DZG is celebrating the birth of two baby bats just a day before the grand opening of their Castle Creatures home by bat experts.
Senior Keeper Laura Robbins, pictured in the centre above, found the first baby Egyptian fruit bat just under a week ago and a second little one was spotted by Trainee Keeper Cara Sheldon in the last couple of days.
Both keepers work in the interactive medieval experience, Castle Creatures, and said the tiny pups were being well cared for by the two new mums.
Cara said: “The mothers are looking after their babies very well and are keeping them tucked in tight under their wings.
“We’ve seen the youngsters suckling and the mums cleaning them and being really attentive.
“It’s so exciting, especially as all this has happened just ahead of the official opening of Castle Creatures. These little ones couldn’t have timed it better!”
The grand opening of the £250,000 exhibit – featuring bats and other live animals in the 11th century Castle kicks off at 12 noon tomorrow when national and local bat conservationists will perform the ribbon-cutting ceremony.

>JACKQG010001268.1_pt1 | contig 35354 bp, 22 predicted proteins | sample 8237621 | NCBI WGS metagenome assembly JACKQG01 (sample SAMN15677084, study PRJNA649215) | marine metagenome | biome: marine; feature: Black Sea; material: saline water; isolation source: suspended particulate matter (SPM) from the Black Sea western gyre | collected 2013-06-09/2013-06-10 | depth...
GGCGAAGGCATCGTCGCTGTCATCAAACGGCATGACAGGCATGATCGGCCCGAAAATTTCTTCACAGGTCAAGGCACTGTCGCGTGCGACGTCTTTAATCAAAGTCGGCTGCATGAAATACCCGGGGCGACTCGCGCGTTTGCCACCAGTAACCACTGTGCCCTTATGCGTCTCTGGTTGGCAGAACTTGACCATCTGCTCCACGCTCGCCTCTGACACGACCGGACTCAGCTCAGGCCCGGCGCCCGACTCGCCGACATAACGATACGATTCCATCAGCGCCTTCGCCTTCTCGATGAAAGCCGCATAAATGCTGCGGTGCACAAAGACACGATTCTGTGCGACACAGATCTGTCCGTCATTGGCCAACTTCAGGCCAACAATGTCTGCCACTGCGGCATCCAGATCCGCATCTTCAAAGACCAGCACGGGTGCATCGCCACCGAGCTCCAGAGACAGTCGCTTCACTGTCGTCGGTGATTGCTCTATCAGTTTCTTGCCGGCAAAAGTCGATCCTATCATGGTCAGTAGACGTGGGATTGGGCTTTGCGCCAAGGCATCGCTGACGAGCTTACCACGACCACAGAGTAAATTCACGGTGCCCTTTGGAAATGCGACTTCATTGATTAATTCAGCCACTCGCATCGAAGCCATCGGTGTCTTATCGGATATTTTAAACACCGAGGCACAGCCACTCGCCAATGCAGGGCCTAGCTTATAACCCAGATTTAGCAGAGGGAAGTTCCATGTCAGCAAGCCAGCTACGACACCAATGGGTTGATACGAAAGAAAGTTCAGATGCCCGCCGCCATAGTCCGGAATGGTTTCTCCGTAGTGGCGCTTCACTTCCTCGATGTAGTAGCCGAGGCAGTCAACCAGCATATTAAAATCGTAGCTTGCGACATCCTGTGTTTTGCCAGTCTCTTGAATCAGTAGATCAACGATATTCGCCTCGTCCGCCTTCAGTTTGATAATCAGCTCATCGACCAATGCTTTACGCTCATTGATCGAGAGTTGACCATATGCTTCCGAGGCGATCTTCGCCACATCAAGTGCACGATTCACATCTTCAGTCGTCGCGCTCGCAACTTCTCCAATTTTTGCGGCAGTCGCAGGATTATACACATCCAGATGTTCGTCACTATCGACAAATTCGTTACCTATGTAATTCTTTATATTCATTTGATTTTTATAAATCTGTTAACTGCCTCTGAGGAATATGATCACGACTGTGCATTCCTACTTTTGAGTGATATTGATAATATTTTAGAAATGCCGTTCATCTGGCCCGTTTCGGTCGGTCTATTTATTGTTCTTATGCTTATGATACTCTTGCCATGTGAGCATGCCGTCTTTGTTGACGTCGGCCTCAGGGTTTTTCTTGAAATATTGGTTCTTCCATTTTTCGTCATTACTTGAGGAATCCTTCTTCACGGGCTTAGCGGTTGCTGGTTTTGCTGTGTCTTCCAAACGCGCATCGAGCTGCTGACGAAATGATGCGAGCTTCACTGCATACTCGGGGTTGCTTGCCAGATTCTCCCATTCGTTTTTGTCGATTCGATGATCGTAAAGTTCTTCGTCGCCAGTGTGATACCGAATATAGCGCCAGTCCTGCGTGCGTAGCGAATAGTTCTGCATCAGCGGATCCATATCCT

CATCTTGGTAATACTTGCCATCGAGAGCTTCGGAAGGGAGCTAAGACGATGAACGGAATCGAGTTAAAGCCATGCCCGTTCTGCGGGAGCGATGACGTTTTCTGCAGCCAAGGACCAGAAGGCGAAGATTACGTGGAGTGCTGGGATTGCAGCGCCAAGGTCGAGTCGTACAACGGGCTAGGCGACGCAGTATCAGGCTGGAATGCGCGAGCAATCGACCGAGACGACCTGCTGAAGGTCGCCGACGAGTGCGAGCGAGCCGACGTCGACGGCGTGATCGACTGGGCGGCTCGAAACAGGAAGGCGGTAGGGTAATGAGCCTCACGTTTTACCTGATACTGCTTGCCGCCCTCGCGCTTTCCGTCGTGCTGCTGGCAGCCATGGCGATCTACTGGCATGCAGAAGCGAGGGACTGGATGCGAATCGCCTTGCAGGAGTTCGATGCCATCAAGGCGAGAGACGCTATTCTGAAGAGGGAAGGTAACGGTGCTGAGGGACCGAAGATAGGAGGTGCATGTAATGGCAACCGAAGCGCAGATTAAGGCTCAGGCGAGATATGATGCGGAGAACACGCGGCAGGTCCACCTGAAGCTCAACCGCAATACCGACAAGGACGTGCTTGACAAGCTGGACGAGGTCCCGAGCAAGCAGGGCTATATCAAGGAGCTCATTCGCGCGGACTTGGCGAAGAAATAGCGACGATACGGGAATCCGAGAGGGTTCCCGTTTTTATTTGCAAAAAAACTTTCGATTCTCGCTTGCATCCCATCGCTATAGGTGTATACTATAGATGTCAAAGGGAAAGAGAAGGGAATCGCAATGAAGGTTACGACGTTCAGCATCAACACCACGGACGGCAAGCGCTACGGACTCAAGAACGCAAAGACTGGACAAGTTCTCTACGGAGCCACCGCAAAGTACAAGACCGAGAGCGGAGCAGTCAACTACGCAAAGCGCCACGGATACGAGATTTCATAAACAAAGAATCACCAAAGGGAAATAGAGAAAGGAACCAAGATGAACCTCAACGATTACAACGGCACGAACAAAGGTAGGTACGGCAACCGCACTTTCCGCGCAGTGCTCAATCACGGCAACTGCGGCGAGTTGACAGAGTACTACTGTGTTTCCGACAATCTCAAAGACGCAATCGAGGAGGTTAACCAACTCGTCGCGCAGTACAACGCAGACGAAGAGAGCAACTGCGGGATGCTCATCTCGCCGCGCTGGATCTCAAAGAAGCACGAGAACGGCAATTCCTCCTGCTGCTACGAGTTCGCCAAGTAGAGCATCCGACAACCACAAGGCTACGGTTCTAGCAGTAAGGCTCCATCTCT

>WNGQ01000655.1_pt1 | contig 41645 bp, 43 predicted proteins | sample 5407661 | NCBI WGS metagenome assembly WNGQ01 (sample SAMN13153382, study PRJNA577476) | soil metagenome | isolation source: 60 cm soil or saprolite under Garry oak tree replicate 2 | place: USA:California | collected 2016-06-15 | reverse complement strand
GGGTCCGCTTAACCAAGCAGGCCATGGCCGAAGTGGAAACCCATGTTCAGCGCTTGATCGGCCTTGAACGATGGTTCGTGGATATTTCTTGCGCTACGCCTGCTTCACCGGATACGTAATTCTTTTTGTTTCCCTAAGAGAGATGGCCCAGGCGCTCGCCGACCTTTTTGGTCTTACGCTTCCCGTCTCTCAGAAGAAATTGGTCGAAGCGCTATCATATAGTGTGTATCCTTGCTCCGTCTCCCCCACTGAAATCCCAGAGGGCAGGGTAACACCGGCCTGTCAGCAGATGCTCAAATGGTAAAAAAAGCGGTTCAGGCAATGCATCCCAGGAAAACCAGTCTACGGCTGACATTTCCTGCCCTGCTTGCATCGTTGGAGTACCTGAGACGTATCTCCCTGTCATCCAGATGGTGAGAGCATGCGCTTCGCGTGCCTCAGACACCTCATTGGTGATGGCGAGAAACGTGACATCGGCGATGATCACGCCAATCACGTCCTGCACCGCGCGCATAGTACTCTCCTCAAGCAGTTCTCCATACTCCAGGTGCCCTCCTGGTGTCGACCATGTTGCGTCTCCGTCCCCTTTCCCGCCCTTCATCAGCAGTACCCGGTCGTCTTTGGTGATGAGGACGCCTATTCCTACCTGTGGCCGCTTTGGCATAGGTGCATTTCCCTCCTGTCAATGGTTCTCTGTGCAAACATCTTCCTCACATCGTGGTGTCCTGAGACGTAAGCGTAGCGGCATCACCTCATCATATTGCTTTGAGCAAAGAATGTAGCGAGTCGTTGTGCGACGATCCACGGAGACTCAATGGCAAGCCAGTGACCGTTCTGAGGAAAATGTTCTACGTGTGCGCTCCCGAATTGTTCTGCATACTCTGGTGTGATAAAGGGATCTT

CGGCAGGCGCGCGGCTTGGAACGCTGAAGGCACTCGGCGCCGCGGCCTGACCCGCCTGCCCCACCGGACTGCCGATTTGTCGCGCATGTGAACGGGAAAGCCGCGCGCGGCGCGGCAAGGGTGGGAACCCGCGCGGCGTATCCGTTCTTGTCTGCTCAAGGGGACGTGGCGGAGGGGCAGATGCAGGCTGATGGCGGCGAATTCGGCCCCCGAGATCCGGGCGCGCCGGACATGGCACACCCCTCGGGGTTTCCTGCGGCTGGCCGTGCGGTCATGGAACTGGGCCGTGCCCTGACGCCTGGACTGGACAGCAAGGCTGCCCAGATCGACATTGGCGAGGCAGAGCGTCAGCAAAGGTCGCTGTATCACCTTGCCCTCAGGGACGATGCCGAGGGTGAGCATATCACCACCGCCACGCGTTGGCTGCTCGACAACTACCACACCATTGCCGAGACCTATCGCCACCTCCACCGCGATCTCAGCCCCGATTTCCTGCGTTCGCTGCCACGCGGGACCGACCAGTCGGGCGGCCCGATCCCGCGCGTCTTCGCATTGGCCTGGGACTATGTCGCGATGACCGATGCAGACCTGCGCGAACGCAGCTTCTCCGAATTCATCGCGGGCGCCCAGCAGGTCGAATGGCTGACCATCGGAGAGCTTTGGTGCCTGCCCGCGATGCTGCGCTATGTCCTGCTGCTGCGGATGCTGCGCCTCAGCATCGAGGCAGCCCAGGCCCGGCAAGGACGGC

Then Zoo Director Derek Grove will present members of BrumBats – also known as the Birmingham and Black Country Bat Group – with a £500 donation to support their volunteer work in bat conservation.
Derek said: “We’re really looking forward to tomorrow’s opening event, which we see as a the start of a collaboration between the zoo and a local conservation organisation.
“To have baby bats born inside our innovative exhibit this week just adds to the excitement and makes the occasion even more special.”
At the opening there will be chance to learn more about BrumBats and youngsters can take part in bat craft activities.
There will also an appearance by Lou, DZG’s giant bat character, and a large bat-shaped cake will be shared out with zoo visitors at the Castle Creatures event.
Castle Creatures, which was supported by the European Regional Development Fund, tells the story of the Earl of Dudley’s family and explains the history of the Castle.
It features informative games and houses animal exhibits showing how medieval folk lived in close proximity with species, such as rats and bats.
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